Largest blue topaz gemstone of its kind goes on display
A flawless blue topaz gemstone - the largest of its kind - will be displayed in the Museum's Minerals gallery from 19 October.
The Ostro stone is the largest cut topaz to go on show at the Museum. Weighing around two kilogrammes, it is an impressive 9,381 carats and will be displayed alongside specimens from one of the world's most important mineral collections.
Mike Rumsey, Senior Curator of the Minerals Collection at the Museum, says, 'This stone is an excellent example of how humans have crafted beautiful and desirable objects from the natural mineral specimens we find around us, like those that we preserve in the collections at Museum.
'It will be on display alongside our world-leading collection of minerals and gems, which is studied by scientists looking to find new sources of minerals, gemstones and metals.'
The stone's history
The Ostro stone will be exhibited on permanent loan from Maurice Ostro OBE, and remains part of the Ostro Topaz™ blue topaz collection.
The original rough material that the gemstone was cut from was discovered three decades ago by British explorer Max Ostro in Minas Gerais, Brazil. The final faceted gem is 15 centimetres long and 10.5 centimetres wide. Its vivid blue colour is the result of treatments on the uncut specimen.
Ostro Minerals was founded by Max Ostro in 1960, selling blue topaz and creating a luxury market for the stone. His son Maurice took over the family business five years ago.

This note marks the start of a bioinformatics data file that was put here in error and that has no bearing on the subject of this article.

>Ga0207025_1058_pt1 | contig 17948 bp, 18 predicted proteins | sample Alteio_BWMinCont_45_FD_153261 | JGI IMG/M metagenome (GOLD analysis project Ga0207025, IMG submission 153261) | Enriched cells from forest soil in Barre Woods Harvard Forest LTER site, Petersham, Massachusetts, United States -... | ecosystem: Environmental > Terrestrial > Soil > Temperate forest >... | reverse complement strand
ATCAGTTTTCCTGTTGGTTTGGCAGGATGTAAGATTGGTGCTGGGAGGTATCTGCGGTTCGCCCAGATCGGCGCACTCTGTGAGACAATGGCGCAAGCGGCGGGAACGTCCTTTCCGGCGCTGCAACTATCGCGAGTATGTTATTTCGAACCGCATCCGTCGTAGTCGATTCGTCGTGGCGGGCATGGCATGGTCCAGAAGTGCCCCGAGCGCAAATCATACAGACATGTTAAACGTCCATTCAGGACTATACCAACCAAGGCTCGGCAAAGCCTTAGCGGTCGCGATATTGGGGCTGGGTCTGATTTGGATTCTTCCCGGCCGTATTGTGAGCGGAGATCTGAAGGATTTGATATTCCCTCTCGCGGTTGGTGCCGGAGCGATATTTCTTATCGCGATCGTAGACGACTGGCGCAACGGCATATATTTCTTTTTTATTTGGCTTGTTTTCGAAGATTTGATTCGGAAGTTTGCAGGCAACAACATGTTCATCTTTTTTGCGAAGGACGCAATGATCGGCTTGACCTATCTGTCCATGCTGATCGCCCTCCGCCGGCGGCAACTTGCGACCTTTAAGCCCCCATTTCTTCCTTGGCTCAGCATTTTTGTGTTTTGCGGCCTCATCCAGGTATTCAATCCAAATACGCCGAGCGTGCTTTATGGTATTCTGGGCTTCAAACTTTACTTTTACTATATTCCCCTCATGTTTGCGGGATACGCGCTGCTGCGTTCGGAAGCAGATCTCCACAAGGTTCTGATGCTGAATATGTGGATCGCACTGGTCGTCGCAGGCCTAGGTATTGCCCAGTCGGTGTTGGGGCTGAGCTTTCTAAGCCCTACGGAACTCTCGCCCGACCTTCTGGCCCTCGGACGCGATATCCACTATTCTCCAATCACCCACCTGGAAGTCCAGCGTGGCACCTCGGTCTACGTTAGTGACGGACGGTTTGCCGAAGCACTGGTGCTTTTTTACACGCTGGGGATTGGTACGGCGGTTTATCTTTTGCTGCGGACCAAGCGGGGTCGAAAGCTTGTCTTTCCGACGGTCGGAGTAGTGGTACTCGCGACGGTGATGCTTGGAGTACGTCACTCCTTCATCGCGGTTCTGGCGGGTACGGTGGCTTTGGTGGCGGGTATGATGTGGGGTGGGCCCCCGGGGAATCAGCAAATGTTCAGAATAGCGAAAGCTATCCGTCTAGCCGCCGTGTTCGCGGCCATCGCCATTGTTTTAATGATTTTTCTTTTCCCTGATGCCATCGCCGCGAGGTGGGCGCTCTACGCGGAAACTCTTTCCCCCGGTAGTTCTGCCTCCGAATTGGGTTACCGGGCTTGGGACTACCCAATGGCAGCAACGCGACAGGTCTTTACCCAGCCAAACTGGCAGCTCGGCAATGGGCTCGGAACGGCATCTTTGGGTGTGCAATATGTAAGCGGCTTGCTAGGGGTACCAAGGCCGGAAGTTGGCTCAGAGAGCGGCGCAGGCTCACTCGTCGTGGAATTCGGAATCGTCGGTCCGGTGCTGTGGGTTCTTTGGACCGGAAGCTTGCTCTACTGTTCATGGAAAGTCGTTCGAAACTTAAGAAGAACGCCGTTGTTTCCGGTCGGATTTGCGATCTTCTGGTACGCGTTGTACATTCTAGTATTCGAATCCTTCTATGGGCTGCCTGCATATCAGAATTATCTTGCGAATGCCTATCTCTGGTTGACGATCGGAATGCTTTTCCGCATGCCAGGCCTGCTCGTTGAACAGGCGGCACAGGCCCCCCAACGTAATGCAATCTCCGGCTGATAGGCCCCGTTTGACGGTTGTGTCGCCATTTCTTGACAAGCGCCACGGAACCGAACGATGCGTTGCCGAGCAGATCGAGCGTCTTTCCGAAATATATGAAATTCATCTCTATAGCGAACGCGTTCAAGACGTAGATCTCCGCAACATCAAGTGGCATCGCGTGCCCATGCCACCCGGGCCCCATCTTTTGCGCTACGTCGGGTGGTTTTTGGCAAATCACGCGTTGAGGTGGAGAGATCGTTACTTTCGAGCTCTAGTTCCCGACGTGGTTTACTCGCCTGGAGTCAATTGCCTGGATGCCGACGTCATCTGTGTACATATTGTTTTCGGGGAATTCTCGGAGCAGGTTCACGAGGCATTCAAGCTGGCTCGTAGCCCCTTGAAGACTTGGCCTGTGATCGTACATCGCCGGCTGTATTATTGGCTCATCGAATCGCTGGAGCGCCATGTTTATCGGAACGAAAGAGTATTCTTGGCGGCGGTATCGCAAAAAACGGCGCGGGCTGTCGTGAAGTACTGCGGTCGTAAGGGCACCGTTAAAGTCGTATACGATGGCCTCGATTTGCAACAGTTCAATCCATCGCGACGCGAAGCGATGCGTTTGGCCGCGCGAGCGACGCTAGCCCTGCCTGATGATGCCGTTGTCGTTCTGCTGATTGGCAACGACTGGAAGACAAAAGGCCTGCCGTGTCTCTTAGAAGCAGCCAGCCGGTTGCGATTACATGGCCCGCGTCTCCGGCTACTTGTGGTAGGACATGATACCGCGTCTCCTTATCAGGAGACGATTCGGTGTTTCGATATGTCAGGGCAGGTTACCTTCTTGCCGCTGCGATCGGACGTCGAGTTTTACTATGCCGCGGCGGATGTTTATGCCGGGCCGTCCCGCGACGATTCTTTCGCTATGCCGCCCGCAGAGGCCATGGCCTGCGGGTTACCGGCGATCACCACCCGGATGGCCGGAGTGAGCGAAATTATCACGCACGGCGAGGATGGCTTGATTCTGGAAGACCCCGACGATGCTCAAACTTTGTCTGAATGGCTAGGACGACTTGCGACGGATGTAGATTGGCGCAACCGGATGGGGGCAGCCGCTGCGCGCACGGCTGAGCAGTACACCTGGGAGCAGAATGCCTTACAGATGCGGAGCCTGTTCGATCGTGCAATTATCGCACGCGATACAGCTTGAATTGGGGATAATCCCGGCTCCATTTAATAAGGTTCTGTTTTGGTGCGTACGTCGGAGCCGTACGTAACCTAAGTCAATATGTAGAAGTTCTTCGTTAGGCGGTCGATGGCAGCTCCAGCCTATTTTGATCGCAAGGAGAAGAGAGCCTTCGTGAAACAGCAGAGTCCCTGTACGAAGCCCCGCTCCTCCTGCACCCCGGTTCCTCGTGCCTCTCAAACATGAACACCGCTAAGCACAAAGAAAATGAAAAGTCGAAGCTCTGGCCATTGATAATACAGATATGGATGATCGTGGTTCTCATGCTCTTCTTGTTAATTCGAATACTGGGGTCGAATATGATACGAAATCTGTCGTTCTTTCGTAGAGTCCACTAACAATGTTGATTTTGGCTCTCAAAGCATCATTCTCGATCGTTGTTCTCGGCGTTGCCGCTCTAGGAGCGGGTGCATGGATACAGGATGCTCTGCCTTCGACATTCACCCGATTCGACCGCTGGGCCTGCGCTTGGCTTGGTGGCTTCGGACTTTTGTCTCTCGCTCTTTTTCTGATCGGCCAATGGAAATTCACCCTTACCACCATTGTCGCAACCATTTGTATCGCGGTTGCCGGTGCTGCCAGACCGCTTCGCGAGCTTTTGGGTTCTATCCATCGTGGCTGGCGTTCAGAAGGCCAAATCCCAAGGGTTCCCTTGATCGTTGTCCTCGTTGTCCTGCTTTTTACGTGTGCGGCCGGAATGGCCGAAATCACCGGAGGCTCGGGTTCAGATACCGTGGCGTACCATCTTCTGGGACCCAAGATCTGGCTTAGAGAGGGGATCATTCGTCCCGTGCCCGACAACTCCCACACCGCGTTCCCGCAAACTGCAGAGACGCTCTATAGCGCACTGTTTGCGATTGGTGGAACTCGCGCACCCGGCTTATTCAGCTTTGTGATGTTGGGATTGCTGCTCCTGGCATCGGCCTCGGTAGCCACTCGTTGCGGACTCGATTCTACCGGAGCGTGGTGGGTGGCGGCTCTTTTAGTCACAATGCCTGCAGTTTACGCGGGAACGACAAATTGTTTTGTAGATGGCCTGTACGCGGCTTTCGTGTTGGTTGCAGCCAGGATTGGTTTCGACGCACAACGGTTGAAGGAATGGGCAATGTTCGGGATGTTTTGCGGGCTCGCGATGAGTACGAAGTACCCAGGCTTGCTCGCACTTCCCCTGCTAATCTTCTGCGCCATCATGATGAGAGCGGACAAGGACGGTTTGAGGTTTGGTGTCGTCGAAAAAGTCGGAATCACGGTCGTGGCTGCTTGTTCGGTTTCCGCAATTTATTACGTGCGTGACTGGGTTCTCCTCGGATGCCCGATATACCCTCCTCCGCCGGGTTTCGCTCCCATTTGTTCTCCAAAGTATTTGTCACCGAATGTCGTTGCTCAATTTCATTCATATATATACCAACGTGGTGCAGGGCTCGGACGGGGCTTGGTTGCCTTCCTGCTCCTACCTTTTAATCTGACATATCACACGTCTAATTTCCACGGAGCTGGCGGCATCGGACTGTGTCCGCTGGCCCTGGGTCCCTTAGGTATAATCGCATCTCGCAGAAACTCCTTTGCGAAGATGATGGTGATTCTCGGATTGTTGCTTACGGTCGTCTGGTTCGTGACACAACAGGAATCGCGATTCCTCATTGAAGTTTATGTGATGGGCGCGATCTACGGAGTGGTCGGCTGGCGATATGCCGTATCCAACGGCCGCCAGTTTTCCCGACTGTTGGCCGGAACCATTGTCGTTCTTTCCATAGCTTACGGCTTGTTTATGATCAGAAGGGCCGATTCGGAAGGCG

The company regularly collaborates with artists and designers to create jewellery with their gemstones.
Maurice Ostro says, 'Collecting beautiful coloured gems was my father’s passion. My mission is to leverage his remarkable legacy in a way that would make him proud.
'We are delighted that the finest of his gemstones will now be part of the collection at the Museum, [where staff] share our passion for exceptional stones.'
A world-famous gem
Topaz in its purest form is a clear stone. Variation in structure alongside chemical impurities can give it a different colour. Pale blue, yellow-brown and pink forms are known to occur naturally.
Deposits of topaz are found all over the world, but the colour is often pale. The uncut material is often artificially enhanced using heat or radiation to make the colours more brilliant before it is cut into a gemstone.
The intensely coloured Ostro stone will be unveiled at a private launch in the Museum's Hintze Hall on 6 October, and on public display from 19 October.
The event will also feature performances from fashion designer Daphne Guinness and music producer Tony Visconti, plus examples of wearable art from Ostro Minerals.
Sir Michael Dixon, Director of the Natural History Museum, says, 'We are delighted to be able to display this exquisite blue topaz stone alongside some of nature’s finest mineral examples in this gallery.
'Our thanks go to Maurice Ostro for the opportunity to showcase this wonderful stone to millions of people.'